And without belaboring the theme of this issue, over the years, a matter of much debate has been the topic of mitochondria and their genomes as sentinels, it has been hoped, for evaluating the quality of embryos destined for transfer contingent upon predictable readouts of the content of mtDNA available from a trophectoderm biopsy. We hope JARG followers will pay close attention to the series of papers proffered this month that take issue with the basis for the use of mtDNA assessment as a tool for embryo selection. We value your opinions and welcome your responses to this and other topics that will be considered in greater detail in an upcoming issue later this year.
Finally, and hardly a matter of happenstance, bringing ART into the context of a phase transition (of sorts—editorial prerogative) aligns well with fundamental changes in our thinking about how cells maintain a balance of protein functionality to achieve the ends their differentiation was indeed designed for. This story harkens back to the tale of the Balbiani body (BB), a structure unique to animal oocytes that have in the past been referred to in these pages as central to the maternal inheritance of the mitochondria . Not only has the genomic and genetic basis of disease taken a rearward step in the current view of how personalized medicine will translate into future models of health care, but to the forefront has come a more critical look at protein stability and turnover as targets for future therapies and lifestyle changes take on a tractable character. Herein lies the subject of phase transitions as we seek a deeper understanding of topics like cryopreservation of gametes or tissues, or what really matters when it comes to evaluating gamete or embryo quality in ARTs. This ongoing renaissance in biology will eventually play into many aspects of ART practices  having to do with how proteins are managed at the subcellular level. Enter BB. First recognized to be comprised of amyloid-like proteins, whose storage and function would play out during the development of frog oocytes  there is now good reason to believe that a similar modus operandi may be shared by the oocytes of mammals including humans. At least this is what the paper by Pimentel and coworkers would like us to believe (Amyloid-like substance in mice and human oocytes and embryos https://doi.org/10.1007/s10815-019-01530).
When we think about that all-consuming subject of aging, not too surprisingly the matter of neurodegenerative diseases comes to mind, whether a loved one has been affected or you find yourself noticing changes in memory that you had hoped to avoid. Besides your aging neurons, which will accumulate amyloid-like substances on the road to pre-senility, oocytes and even embryos seem to contain similar materials in the BB. While this paper draws attention to the presence of such materials, it remains to be seen whether the aged oocyte or embryo derived thereof exhibits imbalances of protein homeostasis that could be linked to the many long-suspected causes of an age-related decline in fertility so uniquely ascribable to humans (versus other mammals) nor do we know at this point exactly what proteins are involved in processes that would be tangibly related to known impairments in oocyte or embryo functions. One thing that is clear, however, is proteins of the cytoskeleton are broadly implicated in the very dynamics that pull off the sophisticated processes of cell division, and control of the stability and turnover of these proteins are very much influenced by factors we are only beginning to understand .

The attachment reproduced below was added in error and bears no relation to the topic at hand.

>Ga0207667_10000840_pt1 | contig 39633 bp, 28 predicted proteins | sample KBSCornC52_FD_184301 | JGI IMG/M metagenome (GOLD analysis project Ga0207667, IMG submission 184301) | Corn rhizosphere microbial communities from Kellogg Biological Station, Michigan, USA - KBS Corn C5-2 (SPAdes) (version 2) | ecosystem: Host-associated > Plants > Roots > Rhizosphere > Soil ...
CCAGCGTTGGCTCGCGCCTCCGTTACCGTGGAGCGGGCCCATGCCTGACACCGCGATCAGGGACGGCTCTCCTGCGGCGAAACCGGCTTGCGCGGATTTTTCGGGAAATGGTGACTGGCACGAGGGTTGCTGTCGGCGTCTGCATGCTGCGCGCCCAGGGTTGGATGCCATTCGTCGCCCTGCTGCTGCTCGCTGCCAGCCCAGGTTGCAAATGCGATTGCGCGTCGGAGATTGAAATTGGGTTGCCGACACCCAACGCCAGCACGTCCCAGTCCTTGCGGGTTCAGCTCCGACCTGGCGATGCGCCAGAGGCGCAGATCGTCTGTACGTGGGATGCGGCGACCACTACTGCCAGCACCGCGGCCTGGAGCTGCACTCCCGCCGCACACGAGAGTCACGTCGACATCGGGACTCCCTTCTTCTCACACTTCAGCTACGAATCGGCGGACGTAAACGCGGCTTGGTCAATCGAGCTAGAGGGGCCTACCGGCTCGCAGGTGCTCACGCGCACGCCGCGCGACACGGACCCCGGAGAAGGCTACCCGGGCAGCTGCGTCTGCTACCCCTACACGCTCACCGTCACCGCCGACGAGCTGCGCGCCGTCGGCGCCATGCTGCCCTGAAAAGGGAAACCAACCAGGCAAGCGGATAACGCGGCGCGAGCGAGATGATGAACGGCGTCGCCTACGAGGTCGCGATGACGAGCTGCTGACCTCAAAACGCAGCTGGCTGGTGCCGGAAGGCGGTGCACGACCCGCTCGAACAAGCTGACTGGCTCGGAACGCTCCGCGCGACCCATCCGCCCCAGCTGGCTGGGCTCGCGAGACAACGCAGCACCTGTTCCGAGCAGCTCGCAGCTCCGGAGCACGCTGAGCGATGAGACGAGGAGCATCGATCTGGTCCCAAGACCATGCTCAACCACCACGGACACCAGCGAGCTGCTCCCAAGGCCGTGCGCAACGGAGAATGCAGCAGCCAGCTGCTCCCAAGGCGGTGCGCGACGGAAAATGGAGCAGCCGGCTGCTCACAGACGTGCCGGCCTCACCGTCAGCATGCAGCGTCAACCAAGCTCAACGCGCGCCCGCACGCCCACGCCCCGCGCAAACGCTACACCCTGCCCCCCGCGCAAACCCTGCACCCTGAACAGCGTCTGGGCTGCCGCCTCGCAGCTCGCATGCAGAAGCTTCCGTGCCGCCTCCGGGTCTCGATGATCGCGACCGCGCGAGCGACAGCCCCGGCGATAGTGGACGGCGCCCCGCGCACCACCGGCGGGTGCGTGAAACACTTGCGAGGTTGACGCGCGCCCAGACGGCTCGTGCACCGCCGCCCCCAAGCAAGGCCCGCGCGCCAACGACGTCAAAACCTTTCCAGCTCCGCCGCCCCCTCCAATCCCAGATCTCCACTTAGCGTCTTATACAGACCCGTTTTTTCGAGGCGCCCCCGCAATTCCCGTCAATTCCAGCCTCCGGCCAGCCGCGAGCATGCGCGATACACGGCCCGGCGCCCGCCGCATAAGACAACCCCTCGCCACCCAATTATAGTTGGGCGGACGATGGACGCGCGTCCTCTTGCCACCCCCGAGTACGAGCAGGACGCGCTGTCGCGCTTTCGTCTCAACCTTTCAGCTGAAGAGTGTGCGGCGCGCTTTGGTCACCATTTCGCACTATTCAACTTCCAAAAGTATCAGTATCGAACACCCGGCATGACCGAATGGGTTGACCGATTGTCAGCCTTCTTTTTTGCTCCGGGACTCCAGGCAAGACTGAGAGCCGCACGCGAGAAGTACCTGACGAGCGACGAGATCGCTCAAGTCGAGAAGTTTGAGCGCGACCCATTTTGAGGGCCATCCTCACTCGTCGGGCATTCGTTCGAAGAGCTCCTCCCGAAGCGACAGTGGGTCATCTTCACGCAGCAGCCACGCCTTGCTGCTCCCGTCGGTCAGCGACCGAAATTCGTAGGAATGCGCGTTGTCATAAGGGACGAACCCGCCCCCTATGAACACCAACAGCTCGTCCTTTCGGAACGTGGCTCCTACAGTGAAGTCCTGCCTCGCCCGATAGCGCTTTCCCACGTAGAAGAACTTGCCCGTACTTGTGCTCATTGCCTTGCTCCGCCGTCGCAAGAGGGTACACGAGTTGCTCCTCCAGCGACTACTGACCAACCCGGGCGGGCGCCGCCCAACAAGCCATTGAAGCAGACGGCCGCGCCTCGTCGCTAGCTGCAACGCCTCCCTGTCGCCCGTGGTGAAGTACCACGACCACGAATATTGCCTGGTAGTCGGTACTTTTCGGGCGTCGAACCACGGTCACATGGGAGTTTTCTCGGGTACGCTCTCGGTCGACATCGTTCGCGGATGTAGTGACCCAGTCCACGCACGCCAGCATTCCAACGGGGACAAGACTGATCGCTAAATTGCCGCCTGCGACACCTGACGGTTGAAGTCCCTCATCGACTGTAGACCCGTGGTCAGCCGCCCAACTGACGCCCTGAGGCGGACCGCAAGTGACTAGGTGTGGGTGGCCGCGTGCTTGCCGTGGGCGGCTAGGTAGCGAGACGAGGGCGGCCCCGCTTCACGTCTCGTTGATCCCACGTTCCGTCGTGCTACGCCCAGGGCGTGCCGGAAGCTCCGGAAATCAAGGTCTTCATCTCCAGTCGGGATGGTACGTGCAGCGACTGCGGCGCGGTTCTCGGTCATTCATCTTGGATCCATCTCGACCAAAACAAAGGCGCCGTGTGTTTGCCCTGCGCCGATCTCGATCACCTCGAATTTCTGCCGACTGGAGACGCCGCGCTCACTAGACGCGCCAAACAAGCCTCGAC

It would thus not be too extreme to suggest that the heralded meiotic spindle in the oocyte, or for that matter, the mitotic one that directs the early cleavage divisions of the embryo, might have their suspected failures to perform somehow tied up in the phase transitions alluded to above. This is exactly what the group of Schuh now reports in a recent paper on mouse oocytes calling attention to a very different mechanism employed to assemble and direct the movement of chromosomes during the process of meiotic maturation (5). And the importance of phase transitions extends past that of the cytoskeleton to include protein–protein interactions regulating the translation of nascent mRNAs (6). Insights being gleaned from the tools of cell biology and contemporary imaging are advancing our thinking of how normal and cancer cells engage so many vital processes that are manifest in one form or another by the gametes and embryos handled each day in the infertility clinic.
In closing, the phase transition in human ARTs that has paralleled the emergence of fertility preservation as a formal discipline presents an opportunity to rethink how we diagnose and treat human infertility and the problem of aging. As an example, recent advances in the use of stem cells to generate germ cells provide animal models that are accessible to a wide array of technologies already making an impact in the field of ovarian aging that may someday be translatable to the human condition (7). Here at JARG, we remain committed to keeping our readership abreast of these developments and to track emergent technologies as they may approach utility in the expanding purview of reproductive medicine.